The following post is part of TriplePundit’s coverage of the 2011 Net Impact Conference in Portland, Oregon. To read the rest of our coverage, click here.
By Eliza Huleatt
With more causes, more donors, and more philanthropic platforms than ever, who is overseeing the $300B philanthropy market and how are investors and donors kept informed? A panel discussion at the 2011 Net Impact Conference addressed these questions about “markets for good.” Moderated by Brian Walsh, Executive Director of Liquidnet for Good, the panelists explained that by incorporating a mix of old tools (market research and data analysis) with new tools (online platforms and new metrics), different organizations are working toward improving donor education, in hopes of creating more effective nonprofits and really taking advantage of this large market opportunity.
Part of what makes the philanthropic market so complex is the number of channels that individuals can use to make a donation. In recent years, many new innovative online portals have popped up, facilitating charitable giving for donors. GlobalGiving is an online donation platform that aims to directly place donor funds into the hands of social entrepreneurs and nonprofits around the world. John Hecklinger, GlobalGiving’s Chief Program Officer, explained the web platform as an “eBay for philanthropy” and demonstrated how sites like GlobalGiving are making much-needed connections between donors, projects, and external partners. An enterprising nonprofit, GlobalGiving helps donor funds reach the local level projects that need them most. Sites like GlobalGiving also help bring new types of donors to the market, individuals who might not have a lot of money to give away but still want to participate in philanthropy.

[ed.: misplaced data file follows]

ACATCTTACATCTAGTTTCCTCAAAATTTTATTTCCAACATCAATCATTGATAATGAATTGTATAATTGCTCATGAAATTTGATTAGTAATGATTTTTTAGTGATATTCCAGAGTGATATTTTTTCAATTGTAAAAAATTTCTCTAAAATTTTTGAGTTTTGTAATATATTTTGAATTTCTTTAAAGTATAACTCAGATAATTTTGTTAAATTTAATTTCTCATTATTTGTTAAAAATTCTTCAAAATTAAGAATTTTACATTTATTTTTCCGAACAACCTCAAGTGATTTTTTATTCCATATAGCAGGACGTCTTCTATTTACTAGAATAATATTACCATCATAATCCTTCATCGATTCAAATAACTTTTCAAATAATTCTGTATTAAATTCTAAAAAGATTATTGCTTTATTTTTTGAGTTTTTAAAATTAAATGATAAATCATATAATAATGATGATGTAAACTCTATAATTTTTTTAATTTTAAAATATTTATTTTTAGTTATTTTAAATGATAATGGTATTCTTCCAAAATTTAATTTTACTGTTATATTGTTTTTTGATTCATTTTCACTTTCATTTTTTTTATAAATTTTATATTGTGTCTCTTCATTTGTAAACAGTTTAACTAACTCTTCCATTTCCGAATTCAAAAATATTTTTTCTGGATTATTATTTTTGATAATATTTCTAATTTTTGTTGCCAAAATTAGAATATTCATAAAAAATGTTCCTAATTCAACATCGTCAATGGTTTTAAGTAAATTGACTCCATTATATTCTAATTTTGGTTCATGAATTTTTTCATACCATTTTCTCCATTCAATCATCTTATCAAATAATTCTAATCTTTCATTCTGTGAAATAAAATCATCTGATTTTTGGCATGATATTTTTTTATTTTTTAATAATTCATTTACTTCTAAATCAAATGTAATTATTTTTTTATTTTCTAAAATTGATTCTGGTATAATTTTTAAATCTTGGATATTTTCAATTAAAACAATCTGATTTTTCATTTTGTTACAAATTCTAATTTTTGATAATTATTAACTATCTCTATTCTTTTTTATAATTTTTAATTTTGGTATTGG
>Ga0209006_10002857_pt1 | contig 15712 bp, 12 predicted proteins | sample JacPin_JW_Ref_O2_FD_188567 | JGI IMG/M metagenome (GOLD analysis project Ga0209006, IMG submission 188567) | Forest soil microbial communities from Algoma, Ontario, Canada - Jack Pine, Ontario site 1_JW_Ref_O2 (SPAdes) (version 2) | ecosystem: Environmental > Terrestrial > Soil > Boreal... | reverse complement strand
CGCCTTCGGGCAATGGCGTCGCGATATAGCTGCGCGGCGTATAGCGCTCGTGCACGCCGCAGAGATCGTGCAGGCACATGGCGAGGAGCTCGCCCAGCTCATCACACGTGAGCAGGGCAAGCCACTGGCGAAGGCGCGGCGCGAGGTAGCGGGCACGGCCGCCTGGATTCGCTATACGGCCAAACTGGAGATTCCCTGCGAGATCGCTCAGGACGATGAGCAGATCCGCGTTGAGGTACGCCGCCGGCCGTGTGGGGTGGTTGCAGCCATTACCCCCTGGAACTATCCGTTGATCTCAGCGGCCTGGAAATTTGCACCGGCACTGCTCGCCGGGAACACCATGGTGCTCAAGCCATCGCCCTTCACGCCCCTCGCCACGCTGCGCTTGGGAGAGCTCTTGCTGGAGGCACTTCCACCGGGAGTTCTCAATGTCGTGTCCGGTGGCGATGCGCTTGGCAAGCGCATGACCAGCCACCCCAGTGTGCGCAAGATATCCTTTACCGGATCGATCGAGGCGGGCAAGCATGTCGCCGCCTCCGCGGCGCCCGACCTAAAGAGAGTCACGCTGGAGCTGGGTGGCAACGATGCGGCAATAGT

But are there now too many online platforms for donors? Jacob Harold from the Hewlett Foundation, asked the question, “How can we make sure that the whole is greater than the sum of its parts?” Passing around an overwhelming spreadsheet of over 100 different online platforms, Harold confirmed that the sheer number of online forums might be creating a chaotic giving environment. Although all the parts are there, there are still gaps in what Jacob calls the “supply chain of nonprofit organizations.” Getting the right information into the hands of the right people who are able to make the right kinds of donations is still a challenge.
Greg Ulrich, Project Manager of the Money for Good initiative at Hope Consulting, intends to change this by giving donors the tools and information they need in order to make better-informed investments. Greg spoke about the new Money for Good report, which analyzes donors’ interests and philanthropic trends. The report tries to find “what makes donors tick,” in hopes of better maximizing the impact that donations and philanthropic investments can make.
What’s the overall goal? The name of the panel discussion sums it up pretty well: Helping Americans Give Smarter. New metrics and reports like Money for Good can help identify what donors need and want, and new online platforms like GlobalGiving can help donors reach those projects; however, the challenge still remains in educating donors about making the best decisions and supporting the best organizations. Looking forward, this needs to be a key focus in the philanthropy space. As Greg Ulrich pointed out, “changing donor behavior is hard, but hard doesn’t mean impossible.”
Eliza Huleatt is a 2012 MBA Candidate at Johns Hopkins University Carey Business School.